USA: Court rules Dakota Access Pipeline must be emptied, citing need for environmental impact analysis
"Court Rules Dakota Access Pipeline Must Be Emptied For Now," 6 Jul 2020
A federal judge has ruled that the controversial Dakota Access Pipeline must be emptied for now while the Army Corps of Engineers produces an environmental review.
In a decision posted Monday, U.S. District Judge James Boasberg said that it was clear shutting down the pipeline will cause disruption. But he said that "the seriousness of the Corps' deficiencies outweighs the negative effects of halting the oil flow" during the estimated 13 months it will take to complete the environmental impact statement.
The court vacated the Corps' decision to grant federal approval for the project, and will require the pipeline to be emptied within 30 days.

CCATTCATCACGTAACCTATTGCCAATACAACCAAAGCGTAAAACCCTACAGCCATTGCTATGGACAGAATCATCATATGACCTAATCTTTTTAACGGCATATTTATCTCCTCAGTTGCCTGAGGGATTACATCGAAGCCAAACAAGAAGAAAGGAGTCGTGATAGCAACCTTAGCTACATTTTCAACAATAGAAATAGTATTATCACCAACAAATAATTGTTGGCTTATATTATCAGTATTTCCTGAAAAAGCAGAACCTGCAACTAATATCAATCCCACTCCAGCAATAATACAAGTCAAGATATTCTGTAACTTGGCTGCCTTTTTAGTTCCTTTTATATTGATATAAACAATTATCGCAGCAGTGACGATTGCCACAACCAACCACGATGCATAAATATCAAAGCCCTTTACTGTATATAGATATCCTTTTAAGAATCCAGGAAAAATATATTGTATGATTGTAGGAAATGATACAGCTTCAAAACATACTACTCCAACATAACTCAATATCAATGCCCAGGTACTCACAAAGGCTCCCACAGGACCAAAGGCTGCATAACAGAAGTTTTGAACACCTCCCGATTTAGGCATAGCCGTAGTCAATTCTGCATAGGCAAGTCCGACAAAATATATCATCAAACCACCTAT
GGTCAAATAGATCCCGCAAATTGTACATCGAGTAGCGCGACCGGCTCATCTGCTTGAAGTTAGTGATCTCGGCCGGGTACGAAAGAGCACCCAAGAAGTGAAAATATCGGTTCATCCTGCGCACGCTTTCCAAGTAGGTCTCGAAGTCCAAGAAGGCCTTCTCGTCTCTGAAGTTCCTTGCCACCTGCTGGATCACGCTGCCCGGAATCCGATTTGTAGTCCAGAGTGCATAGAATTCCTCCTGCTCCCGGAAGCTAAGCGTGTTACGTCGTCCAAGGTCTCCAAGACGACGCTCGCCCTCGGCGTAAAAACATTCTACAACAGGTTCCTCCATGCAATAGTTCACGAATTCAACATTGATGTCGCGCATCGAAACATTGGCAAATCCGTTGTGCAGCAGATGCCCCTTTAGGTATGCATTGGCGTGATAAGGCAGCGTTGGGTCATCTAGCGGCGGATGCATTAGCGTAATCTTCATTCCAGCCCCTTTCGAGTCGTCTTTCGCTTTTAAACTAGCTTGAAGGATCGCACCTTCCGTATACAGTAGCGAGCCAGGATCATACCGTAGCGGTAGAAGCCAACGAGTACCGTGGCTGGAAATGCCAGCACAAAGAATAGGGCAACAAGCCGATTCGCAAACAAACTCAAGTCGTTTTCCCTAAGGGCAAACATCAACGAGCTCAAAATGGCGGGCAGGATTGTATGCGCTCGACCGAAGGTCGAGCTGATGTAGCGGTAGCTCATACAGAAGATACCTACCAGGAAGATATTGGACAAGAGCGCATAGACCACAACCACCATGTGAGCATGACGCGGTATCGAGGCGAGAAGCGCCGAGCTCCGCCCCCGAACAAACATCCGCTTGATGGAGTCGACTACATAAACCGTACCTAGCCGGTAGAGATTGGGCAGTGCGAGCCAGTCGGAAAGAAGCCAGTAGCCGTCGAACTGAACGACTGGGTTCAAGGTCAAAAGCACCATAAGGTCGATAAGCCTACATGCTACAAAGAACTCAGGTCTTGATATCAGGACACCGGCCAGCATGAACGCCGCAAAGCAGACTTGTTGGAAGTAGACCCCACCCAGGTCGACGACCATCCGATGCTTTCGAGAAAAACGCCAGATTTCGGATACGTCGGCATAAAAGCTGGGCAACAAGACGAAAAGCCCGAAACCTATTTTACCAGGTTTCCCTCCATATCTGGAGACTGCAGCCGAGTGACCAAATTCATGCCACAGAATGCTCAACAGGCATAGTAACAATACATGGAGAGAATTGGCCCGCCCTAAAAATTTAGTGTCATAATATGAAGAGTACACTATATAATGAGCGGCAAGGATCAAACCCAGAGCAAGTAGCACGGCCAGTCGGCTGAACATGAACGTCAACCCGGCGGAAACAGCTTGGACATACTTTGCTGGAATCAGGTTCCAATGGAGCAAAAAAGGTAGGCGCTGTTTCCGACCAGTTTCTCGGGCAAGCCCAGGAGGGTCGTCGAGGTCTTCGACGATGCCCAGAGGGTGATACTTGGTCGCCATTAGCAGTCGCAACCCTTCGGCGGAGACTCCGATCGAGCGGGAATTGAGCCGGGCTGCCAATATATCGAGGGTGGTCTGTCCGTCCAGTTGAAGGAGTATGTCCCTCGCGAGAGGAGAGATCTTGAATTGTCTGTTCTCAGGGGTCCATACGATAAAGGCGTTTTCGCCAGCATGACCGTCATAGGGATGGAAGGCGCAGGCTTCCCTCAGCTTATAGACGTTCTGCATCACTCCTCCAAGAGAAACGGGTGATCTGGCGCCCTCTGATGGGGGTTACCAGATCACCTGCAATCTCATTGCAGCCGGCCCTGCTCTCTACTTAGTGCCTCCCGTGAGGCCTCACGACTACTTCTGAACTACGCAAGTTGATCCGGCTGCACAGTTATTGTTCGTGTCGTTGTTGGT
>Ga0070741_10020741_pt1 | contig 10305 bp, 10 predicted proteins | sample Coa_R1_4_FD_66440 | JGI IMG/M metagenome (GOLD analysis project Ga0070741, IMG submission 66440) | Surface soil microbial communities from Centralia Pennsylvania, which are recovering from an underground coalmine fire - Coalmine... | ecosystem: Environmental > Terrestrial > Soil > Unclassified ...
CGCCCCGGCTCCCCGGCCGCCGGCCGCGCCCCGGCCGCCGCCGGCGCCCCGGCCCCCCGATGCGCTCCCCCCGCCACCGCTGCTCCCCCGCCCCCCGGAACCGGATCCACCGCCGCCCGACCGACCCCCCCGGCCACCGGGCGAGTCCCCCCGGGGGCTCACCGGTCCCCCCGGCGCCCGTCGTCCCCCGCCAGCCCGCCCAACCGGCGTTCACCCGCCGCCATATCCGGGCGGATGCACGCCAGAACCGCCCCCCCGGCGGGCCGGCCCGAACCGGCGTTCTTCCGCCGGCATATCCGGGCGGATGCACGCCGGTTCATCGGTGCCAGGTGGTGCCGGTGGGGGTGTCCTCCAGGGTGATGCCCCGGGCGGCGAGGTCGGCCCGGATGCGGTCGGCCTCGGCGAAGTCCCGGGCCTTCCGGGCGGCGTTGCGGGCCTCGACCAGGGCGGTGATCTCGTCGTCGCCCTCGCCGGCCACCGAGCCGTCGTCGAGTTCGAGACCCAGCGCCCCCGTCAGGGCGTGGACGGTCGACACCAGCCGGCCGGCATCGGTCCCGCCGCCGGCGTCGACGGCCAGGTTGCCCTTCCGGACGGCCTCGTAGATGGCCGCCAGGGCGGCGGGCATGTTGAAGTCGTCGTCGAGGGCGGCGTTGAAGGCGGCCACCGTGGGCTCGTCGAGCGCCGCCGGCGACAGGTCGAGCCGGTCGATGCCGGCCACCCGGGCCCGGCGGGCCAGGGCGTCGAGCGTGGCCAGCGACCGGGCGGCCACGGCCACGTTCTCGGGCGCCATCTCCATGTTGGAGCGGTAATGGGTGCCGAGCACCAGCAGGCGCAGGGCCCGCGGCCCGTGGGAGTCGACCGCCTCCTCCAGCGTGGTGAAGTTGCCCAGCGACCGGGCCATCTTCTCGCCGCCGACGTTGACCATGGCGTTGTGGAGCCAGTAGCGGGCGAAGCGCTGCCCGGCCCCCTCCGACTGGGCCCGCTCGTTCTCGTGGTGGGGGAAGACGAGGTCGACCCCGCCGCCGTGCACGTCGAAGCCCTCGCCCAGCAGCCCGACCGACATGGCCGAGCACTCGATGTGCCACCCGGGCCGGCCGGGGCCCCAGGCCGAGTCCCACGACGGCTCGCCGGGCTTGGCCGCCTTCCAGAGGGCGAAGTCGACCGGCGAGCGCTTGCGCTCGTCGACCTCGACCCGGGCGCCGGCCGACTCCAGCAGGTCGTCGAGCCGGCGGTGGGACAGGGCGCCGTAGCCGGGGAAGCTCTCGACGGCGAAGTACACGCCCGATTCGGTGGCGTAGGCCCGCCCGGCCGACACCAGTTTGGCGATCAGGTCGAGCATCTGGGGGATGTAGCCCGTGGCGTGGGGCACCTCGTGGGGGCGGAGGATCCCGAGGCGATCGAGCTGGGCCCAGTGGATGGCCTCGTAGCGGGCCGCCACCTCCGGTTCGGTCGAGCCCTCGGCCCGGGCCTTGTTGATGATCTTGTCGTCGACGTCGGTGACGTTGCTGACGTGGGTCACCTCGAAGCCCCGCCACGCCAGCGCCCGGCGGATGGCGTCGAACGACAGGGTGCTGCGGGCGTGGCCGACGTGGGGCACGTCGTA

Boasberg, a judge in the U.S. District Court for the District of Columbia, ordered the Corps in March to conduct a full environmental impact analysis. He said that the Corps had made a "highly controversial" decision in approving federal permits for the project. Among other things, he said the Corps had failed to answer major questions about the risks of oil spills.
Members of the Standing Rock Sioux Tribe, whose reservation lies downstream of the pipeline, have been fighting against its construction for years. Crude oil began flowing through the pipeline in 2017. The $3.8 billion pipeline stretches more than 1,100 miles from North Dakota to Illinois, transporting 570,000 barrels of oil per day...
The pipeline company, Energy Transfer, called the decision "ill-thought-out" and said that the crude will now be transported by rail instead, increasing environmental risks to counties along the transport corridors.